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Published: April 2nd 2018
25th January 2018
Uttar Pradesh Return to India 5
(click on 'previous' below the panorama for earlier blogs) Varanasi - The Ghats and beyond
Continuing the travels of two somewhat elderly brothers, David (of ‘the grey haired nomads’) and the younger, Mike, (aka, ‘keep smiling’).
The good guidebook tells us there are 88 ghats here in Varanasi; those long terraces of riverfront steps leading down to the banks of the mighty Mother Ganges. Most are used for ceremonial bathing but just two are used exclusively as cremation sites. Raju, our guide here in Varanasi, has organised a boat to take us downriver this evening, to view the proceedings from the water just before sunset. The guidebook also talks much about tigers, but that will have to wait. There are no live tigers here in Varanasi as far as we know, but we'll keep our eyes open just in case.
A mass flotilla of assorted boats heads downriver, joining us in simple rowing boats and motorised open craft, favouring the 3Km shoreline of steep stone ghats and imposing ancient buildings rising above us.
Varanasi - Harishchandra Ghat
Several pyres are visible from our little boat, spitting sparks and flames into the night sky.
Lights now sparkle on the rippling waves as dusk approaches and the chatter of excited visitors echoes across the water on a cool breeze, dancing to the rhythm of dipping oars.
Male mourners gather before a muslin-wrapped body prepared for cremation at Harishchandra Ghat as we pass, wood weighed ready for the ceremony. ‘Women do not attend these ceremonies,’ Raju tells us. ‘That duty falls to male family and friends and the eldest son will mourn for thirteen days.’ Several pyres are visible from our little boat, spitting sparks and flames into the night sky. Such cremations are held here day and night, to the metronome clanging of bells. We in the West are spared this ritual of passing; this passage of the soul through Ganges-bound ashes, this passport to heaven, so breaking the cycle of death and rebirth. Yet here there is such hope in this Holy River amongst Hindus, in this oldest of India’s cities.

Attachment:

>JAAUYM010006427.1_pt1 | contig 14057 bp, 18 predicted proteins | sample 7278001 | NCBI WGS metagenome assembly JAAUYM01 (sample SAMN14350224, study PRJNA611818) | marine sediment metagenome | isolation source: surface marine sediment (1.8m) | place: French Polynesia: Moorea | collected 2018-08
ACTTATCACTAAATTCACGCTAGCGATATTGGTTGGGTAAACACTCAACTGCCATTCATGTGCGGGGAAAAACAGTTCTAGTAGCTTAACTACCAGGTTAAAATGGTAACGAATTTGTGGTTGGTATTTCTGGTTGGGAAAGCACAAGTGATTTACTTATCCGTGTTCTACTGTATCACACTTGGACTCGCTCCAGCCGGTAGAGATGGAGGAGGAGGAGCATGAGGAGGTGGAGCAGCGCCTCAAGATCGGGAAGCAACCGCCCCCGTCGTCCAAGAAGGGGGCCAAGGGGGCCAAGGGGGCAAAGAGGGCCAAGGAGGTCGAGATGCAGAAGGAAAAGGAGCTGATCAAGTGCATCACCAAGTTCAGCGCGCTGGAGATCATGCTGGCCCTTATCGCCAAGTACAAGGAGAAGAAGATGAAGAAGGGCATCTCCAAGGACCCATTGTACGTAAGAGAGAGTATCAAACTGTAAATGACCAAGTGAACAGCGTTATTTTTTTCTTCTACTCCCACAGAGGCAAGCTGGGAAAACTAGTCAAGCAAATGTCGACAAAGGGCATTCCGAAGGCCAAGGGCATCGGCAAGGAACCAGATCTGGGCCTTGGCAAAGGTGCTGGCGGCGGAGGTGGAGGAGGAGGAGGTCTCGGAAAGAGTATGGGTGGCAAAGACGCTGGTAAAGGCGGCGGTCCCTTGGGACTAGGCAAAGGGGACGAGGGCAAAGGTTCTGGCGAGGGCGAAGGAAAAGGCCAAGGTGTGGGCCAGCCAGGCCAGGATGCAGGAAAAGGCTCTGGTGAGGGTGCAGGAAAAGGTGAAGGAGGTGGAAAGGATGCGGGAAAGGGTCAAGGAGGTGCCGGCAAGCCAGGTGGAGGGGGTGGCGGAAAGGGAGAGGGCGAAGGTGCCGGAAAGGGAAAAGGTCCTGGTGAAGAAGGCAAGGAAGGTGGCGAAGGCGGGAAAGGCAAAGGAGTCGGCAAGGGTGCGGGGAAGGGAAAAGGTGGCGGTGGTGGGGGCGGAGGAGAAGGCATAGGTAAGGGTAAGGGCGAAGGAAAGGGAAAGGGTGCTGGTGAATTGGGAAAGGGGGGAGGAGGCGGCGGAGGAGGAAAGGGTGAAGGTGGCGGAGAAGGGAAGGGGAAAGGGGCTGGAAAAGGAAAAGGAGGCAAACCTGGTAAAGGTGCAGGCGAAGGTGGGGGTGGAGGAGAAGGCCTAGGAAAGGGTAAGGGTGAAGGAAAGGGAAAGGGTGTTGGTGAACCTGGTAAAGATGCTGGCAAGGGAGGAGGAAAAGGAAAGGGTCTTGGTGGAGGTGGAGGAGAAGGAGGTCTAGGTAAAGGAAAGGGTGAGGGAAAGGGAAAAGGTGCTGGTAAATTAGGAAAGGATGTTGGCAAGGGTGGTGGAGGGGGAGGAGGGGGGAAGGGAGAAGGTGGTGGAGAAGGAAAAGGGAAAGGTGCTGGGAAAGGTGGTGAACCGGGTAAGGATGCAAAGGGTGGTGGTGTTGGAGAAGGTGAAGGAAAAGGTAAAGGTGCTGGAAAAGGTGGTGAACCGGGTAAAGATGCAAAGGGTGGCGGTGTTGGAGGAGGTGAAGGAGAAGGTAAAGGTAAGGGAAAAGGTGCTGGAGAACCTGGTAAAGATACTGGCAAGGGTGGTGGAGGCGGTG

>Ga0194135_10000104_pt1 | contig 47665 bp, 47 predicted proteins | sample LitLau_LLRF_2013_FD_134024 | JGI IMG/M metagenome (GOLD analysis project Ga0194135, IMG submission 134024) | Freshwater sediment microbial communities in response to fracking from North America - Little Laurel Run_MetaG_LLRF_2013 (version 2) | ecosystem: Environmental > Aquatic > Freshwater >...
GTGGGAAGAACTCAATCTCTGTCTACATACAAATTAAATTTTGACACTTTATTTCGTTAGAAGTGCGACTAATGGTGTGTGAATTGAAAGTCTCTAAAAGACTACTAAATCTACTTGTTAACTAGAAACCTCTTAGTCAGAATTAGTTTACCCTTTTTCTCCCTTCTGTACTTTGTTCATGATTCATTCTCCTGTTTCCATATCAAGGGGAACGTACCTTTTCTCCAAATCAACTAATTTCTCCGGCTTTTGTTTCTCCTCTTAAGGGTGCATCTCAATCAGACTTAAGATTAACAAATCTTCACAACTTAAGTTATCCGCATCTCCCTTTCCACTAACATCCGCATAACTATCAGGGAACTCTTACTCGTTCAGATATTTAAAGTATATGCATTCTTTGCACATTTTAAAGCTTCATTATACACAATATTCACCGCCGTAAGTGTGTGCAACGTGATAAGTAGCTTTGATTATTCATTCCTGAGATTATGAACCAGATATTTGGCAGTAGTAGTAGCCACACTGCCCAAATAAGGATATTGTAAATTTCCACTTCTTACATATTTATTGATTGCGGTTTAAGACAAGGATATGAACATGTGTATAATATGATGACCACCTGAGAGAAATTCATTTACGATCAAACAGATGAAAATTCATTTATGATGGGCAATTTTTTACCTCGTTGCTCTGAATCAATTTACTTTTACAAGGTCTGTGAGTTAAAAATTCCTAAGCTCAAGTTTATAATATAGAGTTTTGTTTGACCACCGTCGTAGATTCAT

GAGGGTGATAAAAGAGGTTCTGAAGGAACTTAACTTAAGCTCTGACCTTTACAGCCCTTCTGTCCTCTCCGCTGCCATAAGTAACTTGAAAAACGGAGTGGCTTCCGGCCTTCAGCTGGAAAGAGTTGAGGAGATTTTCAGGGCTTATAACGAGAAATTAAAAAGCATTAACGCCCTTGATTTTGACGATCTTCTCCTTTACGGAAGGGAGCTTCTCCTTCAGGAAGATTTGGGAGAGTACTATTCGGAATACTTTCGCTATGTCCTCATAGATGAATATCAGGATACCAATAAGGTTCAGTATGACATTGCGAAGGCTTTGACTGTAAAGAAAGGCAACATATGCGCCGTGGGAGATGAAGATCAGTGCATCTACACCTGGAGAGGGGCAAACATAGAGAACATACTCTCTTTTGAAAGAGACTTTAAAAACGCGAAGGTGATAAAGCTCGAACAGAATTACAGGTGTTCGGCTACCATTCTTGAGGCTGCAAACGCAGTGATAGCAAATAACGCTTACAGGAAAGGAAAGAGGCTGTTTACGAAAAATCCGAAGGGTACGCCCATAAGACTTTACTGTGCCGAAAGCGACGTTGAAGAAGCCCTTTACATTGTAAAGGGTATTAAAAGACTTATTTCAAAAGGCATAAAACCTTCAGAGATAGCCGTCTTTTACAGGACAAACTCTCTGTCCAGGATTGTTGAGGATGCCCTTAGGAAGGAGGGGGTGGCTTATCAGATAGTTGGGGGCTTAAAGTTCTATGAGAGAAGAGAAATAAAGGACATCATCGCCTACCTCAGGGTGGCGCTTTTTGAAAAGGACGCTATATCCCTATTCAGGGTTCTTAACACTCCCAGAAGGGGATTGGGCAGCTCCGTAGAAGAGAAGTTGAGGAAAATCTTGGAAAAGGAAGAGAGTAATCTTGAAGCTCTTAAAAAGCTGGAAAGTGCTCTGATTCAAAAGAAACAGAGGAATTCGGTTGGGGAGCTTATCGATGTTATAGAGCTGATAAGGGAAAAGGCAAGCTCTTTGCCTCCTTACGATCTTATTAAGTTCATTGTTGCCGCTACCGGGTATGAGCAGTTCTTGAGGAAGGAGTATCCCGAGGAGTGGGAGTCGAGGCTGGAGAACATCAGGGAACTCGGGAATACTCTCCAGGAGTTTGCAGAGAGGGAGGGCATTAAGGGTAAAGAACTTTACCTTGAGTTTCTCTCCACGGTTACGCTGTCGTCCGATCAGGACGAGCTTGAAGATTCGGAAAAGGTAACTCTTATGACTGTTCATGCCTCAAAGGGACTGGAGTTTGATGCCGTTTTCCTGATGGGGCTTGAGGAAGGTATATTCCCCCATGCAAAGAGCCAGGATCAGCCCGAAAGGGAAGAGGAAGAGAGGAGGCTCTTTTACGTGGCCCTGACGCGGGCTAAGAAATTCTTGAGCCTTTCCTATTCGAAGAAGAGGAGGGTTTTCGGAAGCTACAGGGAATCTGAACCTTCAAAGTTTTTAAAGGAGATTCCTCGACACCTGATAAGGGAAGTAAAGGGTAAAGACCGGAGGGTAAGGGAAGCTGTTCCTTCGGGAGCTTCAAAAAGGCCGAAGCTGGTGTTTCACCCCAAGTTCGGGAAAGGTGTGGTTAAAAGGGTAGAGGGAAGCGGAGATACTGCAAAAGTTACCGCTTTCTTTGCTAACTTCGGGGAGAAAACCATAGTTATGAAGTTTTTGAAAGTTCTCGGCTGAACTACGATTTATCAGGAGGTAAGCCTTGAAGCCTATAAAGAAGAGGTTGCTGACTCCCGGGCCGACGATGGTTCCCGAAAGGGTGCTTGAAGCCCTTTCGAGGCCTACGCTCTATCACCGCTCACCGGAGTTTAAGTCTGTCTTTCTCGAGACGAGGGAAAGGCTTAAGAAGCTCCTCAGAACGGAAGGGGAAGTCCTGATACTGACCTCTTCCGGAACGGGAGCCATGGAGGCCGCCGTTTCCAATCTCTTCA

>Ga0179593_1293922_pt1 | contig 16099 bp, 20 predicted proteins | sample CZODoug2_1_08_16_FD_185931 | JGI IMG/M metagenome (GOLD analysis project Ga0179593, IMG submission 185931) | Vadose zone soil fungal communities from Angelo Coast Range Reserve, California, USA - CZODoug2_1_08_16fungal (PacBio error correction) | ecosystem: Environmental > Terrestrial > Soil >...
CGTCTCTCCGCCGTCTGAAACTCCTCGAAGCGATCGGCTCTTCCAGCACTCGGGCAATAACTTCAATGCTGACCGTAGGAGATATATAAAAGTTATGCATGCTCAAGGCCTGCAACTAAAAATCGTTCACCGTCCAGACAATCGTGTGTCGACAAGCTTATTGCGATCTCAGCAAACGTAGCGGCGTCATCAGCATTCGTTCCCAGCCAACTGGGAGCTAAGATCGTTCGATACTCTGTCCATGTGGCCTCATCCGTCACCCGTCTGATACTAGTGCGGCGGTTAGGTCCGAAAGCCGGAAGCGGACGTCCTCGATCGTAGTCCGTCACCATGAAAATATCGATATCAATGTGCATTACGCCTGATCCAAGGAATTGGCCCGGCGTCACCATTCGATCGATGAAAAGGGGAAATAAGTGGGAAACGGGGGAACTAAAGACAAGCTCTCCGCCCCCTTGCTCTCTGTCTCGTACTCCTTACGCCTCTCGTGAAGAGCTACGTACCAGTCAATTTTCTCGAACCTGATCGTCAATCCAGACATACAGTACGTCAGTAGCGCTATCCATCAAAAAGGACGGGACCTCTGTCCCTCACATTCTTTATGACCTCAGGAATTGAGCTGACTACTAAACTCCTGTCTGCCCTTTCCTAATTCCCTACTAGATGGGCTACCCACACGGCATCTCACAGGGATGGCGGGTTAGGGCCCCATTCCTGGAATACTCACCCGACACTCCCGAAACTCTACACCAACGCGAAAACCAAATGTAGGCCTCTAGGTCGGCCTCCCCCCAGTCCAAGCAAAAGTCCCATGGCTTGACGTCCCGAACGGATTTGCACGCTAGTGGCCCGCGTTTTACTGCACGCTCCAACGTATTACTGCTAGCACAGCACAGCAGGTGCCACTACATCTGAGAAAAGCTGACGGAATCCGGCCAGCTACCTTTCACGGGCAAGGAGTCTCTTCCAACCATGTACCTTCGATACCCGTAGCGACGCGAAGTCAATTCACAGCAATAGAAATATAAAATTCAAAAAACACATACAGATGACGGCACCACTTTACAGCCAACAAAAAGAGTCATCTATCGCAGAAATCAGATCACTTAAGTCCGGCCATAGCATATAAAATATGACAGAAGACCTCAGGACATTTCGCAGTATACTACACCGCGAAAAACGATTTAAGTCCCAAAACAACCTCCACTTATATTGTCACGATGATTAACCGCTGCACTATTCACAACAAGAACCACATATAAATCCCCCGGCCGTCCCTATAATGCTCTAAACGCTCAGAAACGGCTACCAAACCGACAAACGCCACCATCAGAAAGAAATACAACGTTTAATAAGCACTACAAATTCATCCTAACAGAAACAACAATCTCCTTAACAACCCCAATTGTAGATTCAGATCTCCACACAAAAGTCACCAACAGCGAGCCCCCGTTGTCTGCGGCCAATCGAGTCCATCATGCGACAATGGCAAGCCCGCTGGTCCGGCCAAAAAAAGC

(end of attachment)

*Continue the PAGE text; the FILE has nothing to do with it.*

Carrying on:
Boats jostle on the water before the temples at the larger Banikarnika Ghat, a little further downriver, where crowds of mourners are now gathered on the steps. As many as a dozen funeral pyres are reflected in
Varanasi - Banikarnika Ghat
As many as a dozen funeral pyres are reflected in the dark water here this evening.